“And I am convinced to the contrary. Nobody is fonder of the exercise of talent in young people, or promotes it more, than my father, and for anything of the acting, spouting, reciting kind, I think he has always a decided taste. I am sure he encouraged it in us as boys. How many a time have we mourned over the dead body of Julius Caesar, and to be’d and not to be’d, in this very room, for his amusement? And I am sure, my name was Norval, every evening of my life through one Christmas holidays.”

“It was a very different thing. You must see the difference yourself. My father wished us, as schoolboys, to speak well, but he would never wish his grown-up daughters to be acting plays. His sense of decorum is strict.”
Later, Fanny, steadfast and true to the morals of the manor, unwaveringly advises against it.

The line "How many a time have we mourned over the dead body of Julius Caesar, and to be’d and not to be’d, in this very room, for his amusement?" reminds me of an exchange from Shakespeare's Julius Caesar. Cassius begins the exchange, marveling at the fame that is now theirs for all time:
                          How many ages hence
Shall this our lofty scene be acted over
In states unborn and accents yet unknown! (III.i.111-13)
Brutus responds with equal optimism:
How many times shall Caesar bleed in sport,
That now on Pompey’s basis [lies] along
No worthier than the dust!  (III.i.114-16)
They're both right, and it's a wonderfully self-reflexive moment within the play. Mansfield Park adds to the layers of metatheacricality by being one of the places where the lofty scene is acted over.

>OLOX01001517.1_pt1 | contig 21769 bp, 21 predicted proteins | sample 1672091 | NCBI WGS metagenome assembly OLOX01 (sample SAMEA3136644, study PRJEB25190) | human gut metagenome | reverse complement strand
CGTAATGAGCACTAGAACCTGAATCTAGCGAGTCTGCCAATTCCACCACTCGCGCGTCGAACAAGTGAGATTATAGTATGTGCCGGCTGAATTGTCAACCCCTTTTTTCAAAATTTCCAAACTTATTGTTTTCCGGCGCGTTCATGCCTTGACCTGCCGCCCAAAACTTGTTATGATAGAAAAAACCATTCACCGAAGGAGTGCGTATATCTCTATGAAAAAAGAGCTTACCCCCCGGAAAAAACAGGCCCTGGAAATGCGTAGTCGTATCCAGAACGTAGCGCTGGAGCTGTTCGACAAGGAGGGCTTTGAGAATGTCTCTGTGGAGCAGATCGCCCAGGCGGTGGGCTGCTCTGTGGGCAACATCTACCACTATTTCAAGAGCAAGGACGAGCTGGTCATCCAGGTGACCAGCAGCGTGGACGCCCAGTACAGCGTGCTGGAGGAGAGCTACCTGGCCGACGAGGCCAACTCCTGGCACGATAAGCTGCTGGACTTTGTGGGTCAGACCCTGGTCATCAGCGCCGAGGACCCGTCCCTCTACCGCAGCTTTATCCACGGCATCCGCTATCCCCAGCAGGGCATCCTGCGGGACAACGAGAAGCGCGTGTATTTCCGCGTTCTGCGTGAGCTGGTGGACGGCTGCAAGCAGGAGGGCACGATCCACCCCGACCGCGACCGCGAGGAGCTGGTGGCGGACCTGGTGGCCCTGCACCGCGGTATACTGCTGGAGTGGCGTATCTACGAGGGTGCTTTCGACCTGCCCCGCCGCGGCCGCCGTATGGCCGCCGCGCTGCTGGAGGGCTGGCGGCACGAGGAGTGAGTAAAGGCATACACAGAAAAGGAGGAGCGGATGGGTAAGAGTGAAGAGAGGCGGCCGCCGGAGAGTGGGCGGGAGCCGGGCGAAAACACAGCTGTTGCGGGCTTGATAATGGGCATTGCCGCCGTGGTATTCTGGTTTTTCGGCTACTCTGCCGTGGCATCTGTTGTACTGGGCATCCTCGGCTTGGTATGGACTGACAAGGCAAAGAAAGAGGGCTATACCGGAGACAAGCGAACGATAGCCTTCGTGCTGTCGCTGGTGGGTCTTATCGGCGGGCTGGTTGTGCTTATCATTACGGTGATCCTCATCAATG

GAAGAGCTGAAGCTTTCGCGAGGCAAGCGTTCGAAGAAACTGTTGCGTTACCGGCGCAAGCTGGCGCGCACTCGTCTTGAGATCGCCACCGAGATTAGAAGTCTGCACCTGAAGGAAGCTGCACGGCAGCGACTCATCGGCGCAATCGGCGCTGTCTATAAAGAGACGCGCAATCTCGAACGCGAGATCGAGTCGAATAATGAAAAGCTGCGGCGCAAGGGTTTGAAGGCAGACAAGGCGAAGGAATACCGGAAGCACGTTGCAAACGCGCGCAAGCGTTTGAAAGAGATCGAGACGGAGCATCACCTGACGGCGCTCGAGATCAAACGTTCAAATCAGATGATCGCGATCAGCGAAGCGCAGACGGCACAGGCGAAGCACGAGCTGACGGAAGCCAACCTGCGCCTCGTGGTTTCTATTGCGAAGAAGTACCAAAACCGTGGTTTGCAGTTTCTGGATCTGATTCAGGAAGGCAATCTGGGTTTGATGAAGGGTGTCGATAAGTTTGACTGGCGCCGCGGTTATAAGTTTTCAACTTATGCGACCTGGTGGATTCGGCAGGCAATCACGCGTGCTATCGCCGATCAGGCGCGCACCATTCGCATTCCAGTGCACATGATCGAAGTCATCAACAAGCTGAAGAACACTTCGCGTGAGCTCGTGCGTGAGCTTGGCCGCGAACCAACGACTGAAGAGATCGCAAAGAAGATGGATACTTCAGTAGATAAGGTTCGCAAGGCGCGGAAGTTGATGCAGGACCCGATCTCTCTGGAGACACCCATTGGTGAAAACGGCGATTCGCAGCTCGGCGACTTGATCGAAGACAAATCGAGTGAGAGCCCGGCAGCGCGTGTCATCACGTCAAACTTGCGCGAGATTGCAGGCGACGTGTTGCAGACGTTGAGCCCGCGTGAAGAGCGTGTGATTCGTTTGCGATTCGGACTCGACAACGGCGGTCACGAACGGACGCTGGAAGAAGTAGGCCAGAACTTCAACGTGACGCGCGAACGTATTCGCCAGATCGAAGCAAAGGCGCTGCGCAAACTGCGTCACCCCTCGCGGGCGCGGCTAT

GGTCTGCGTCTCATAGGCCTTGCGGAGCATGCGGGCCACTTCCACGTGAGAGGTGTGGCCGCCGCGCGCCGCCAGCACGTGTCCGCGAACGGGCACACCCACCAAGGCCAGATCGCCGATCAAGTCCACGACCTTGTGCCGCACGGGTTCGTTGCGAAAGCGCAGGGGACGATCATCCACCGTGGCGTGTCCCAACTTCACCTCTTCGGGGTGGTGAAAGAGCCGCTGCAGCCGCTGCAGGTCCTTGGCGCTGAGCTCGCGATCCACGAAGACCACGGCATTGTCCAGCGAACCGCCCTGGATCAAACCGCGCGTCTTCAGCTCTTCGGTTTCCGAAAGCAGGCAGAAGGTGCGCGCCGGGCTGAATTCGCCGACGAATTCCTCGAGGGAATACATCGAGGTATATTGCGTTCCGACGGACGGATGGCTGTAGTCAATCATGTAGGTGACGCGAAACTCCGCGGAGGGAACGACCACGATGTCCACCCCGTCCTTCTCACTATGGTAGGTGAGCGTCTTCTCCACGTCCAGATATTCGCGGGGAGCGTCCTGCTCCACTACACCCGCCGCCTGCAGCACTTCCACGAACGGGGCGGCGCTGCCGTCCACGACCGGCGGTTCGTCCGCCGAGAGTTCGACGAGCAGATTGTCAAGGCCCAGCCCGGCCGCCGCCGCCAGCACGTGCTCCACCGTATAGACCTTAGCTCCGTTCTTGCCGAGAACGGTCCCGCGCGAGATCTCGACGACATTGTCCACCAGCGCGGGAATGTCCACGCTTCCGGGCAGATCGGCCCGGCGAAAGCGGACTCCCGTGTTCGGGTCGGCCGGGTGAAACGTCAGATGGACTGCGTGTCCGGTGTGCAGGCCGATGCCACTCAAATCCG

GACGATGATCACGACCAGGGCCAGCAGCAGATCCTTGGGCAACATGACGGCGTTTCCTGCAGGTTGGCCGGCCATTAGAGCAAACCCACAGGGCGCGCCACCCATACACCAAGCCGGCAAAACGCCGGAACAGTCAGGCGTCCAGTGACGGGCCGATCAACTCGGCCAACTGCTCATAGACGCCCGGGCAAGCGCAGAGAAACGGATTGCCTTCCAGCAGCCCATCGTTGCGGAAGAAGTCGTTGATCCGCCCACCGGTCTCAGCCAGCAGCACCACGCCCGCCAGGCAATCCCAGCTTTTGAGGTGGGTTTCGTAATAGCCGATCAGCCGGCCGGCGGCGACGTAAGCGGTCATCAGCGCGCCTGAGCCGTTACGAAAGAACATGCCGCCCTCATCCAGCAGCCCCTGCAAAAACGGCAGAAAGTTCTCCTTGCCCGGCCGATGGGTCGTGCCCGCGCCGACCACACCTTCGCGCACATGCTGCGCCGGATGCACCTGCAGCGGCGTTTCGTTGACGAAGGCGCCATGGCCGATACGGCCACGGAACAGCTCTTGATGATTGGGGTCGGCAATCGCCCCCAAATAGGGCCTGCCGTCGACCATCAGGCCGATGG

[As a side note, the line about Norval refers to John Home's Douglas, a 1756 Scottish tragedy.]

Let me give you the scene quoted above in greater context (click on the image below to enlarge it):

Shakespeare is mentioned a few times in Mansfield Park. Astonishingly, speeches from Henry VIII move Fanny very much:

In one of the last references to Shakespeare in the novel, his work forms at least one point of common ground between two otherwise dissimilar people. Could love of Shakespeare spark true love between polar opposites?

The lesson for us all is, I believe, that we should read more Austen—and that doing so will make us read more Shakespeare. And I think even Mrs. Norris would agree with that! 

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Monday, December 26, 2016

Shakespeare in Little Women

Alcott, Louisa May. The Annotated Little Women. Ed. John Matteson. New York: W. W. Norton, 2016.

I've read broadly this semester, largely in helping our senior English majors with their Senior Thesis Projects (also called Capstone Projects).

As always, I've kept my eyes peeled for Shakespeare.

In Little Women, it didn't take long to find. In the first chapter, the little women are planning to put on a dramatic performance, and Jo wants to do it up right, responding pseudo-modestly to an exclamation by Beth:
"I don't see how you can write and act such splendid things, Jo. You're a regular Shakespeare!" exclaimed Beth, who firmly believed that her sisters were gifted with wonderful genius in all things. 
"Not quite," replied Jo modestly. "I do think The Witch's Curse, an Operatic Tragedy is rather a nice thing; but I'd like to try Macbeth, if we only had a trapdoor for Banquo. I always wanted to do the killing part. 'Is that a dagger that I see before me?'" muttered Jo, rolling her eyes and clutching at the air, as she had seen a famous tragedian do.

"No, it's the toasting fork, with Mother's shoe on it instead of the bread. Beth's stage-struck!" cried Meg, and the rehearsal ended in a general burst of laughter.